The aim of this article is to analyze on the basis of archival and printed sources from both Russia and the United States the development of dry farming’ techniques for cultivating grain crops in regions, such as the steppes and the American Great Plains with semi-arid climates, where the average, annual precipitation was around or under 400 mm, which was lower than in other agricultural regions in both countries, and also unreliable, varying sharply from year to year. Both regions also experienced periodic droughts. The article focuses on the steppe region in the southern part of the Russian Empire (today’s southern Ukraine and the south of the Russian Federation) to the west of the Ural River and Ural mountains, covering the period from the early nineteenth to the early twentieth centuries. Cultivating the soil and keeping fallow fields clear of vegetation (chernyi par) in order to conserve scarce moisture are the main farming techniques examined in the article. It also compares the techniques devised in the steppe regions in the early and mid-nineteenth century with those used later on the Great Plains of the United States, where they were promoted as ‘dry farming’. The article recognizes that farmers in both the Russian Empire and the United States may have devised similar techniques independently as they faced similar challenges, in particular, scarce supplies of moisture, but suggests that the American methods may have had their origins in the experience of farmers on the steppe. In this regard, it is important to note that among the pioneers of such techniques on the steppe were Mennonite farmers who emigrated from the steppes to the United States in the 1870s bringing along their methods.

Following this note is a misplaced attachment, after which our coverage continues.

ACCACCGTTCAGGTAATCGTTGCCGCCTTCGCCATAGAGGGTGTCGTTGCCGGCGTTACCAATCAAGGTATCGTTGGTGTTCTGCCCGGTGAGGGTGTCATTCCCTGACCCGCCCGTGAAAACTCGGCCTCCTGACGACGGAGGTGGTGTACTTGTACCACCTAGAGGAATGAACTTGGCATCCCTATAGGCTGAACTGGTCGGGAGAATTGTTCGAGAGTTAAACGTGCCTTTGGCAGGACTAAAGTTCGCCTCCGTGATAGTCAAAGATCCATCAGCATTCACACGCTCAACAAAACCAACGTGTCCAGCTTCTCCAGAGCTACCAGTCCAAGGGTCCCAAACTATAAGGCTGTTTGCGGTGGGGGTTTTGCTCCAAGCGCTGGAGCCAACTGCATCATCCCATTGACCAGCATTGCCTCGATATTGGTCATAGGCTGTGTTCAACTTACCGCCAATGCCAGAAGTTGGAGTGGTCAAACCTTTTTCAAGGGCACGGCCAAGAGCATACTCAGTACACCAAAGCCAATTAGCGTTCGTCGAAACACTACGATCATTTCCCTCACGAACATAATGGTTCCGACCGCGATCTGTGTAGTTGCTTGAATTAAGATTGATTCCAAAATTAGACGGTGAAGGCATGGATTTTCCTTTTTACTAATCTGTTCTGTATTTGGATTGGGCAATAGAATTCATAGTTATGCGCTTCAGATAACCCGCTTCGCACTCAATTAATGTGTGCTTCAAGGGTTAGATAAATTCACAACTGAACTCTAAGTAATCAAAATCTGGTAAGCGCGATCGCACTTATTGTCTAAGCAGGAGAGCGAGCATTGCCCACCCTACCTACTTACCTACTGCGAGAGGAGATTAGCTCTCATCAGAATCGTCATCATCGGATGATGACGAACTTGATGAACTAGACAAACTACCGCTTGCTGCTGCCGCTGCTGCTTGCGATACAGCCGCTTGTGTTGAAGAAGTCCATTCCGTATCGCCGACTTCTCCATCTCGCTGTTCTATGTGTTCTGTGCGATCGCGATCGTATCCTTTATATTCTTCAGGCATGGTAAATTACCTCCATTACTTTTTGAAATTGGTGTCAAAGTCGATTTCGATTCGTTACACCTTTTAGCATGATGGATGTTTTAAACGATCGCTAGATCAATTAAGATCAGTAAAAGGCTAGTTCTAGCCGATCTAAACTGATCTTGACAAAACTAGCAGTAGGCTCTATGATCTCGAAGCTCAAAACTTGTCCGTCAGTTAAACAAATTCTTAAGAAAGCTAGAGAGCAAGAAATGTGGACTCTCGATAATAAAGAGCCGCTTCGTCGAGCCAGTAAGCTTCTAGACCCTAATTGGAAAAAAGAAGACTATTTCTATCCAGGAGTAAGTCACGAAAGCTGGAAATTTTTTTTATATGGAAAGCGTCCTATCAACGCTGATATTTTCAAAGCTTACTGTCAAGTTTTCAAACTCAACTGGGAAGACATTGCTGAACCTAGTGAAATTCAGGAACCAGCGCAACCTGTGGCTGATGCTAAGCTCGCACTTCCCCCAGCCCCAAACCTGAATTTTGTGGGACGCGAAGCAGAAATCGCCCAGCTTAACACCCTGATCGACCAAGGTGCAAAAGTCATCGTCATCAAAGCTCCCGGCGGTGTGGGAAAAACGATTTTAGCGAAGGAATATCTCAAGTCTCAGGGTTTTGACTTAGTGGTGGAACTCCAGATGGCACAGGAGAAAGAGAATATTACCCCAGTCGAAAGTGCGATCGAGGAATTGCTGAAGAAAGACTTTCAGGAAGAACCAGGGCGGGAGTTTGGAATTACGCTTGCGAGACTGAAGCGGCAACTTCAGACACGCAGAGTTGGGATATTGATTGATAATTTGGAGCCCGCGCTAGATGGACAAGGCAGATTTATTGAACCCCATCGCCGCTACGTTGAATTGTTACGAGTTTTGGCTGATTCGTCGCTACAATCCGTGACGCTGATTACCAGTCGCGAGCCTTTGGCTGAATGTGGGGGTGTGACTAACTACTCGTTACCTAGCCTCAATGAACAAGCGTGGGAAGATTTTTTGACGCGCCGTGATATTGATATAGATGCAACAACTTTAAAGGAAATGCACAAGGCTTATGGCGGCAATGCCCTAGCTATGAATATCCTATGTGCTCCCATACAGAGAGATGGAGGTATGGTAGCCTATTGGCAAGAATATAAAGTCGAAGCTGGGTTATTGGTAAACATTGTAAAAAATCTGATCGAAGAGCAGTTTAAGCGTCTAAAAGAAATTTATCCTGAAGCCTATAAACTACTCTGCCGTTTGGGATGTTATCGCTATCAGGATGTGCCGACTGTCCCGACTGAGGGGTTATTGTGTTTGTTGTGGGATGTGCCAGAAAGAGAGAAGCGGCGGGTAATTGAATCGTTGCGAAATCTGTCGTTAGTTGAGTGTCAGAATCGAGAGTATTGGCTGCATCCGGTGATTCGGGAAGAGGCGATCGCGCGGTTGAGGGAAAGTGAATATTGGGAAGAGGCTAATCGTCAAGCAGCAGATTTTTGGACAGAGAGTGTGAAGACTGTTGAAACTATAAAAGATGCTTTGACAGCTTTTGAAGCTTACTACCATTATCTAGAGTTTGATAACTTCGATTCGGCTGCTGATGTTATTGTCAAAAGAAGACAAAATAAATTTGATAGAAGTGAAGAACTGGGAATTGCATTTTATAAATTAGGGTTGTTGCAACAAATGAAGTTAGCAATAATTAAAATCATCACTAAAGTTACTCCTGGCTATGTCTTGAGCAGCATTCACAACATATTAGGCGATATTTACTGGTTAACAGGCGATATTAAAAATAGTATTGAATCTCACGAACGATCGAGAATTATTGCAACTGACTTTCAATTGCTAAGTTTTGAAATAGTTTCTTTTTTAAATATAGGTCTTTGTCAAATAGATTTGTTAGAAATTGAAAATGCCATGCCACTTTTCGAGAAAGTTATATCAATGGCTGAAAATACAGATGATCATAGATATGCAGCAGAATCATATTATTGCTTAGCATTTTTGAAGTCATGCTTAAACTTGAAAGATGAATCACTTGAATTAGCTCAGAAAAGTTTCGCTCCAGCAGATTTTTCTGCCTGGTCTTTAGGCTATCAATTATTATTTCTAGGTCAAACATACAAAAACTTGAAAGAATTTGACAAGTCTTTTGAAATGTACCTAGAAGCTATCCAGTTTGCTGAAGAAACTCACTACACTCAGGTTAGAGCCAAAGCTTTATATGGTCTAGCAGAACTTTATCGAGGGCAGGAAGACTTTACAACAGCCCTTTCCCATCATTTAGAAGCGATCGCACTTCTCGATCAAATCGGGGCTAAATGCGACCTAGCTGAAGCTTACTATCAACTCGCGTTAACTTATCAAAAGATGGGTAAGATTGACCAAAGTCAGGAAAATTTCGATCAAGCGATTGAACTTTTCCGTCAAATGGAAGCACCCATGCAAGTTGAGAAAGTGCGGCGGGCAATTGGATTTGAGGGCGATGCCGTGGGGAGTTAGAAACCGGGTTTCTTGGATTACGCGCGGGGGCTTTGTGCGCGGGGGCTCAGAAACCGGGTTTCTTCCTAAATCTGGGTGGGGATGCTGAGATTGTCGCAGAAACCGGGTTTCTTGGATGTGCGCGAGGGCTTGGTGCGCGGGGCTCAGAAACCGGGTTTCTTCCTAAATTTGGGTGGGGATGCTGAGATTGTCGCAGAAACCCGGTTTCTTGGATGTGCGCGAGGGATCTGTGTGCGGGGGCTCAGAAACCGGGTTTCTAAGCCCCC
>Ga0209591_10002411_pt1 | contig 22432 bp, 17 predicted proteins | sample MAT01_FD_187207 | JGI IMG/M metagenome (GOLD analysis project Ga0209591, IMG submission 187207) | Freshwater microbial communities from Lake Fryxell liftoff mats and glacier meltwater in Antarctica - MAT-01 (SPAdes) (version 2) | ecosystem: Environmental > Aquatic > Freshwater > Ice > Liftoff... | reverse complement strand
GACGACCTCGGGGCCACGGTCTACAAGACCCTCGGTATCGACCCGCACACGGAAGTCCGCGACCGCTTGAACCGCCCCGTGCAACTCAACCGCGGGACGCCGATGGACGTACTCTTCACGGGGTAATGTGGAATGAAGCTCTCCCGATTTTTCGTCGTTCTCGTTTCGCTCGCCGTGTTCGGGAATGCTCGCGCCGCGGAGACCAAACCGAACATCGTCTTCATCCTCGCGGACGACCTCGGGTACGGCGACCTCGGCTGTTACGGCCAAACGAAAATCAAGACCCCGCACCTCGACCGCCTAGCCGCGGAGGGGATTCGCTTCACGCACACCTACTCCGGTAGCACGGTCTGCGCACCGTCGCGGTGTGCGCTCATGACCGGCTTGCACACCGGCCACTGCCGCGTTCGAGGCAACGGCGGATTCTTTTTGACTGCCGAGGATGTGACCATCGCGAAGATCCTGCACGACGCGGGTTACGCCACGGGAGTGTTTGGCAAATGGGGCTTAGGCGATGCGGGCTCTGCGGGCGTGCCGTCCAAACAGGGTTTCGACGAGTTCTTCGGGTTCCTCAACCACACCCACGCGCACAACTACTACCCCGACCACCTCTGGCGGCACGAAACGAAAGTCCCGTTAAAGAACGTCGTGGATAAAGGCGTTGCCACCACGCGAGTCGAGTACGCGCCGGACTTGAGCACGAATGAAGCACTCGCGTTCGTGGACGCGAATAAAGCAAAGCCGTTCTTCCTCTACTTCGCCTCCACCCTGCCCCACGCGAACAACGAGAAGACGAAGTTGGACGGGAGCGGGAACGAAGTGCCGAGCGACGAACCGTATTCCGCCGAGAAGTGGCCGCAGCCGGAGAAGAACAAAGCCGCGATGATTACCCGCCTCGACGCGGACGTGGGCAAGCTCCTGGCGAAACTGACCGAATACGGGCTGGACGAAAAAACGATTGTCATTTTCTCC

|Number of pages||20|
|Journal||Vestnik Sankt-Peterburgskogo Universiteta, Istoriya|
|Publication status||Published - Jan 1 2018|
- Dry farming
- Russian Empire
ASJC Scopus subject areas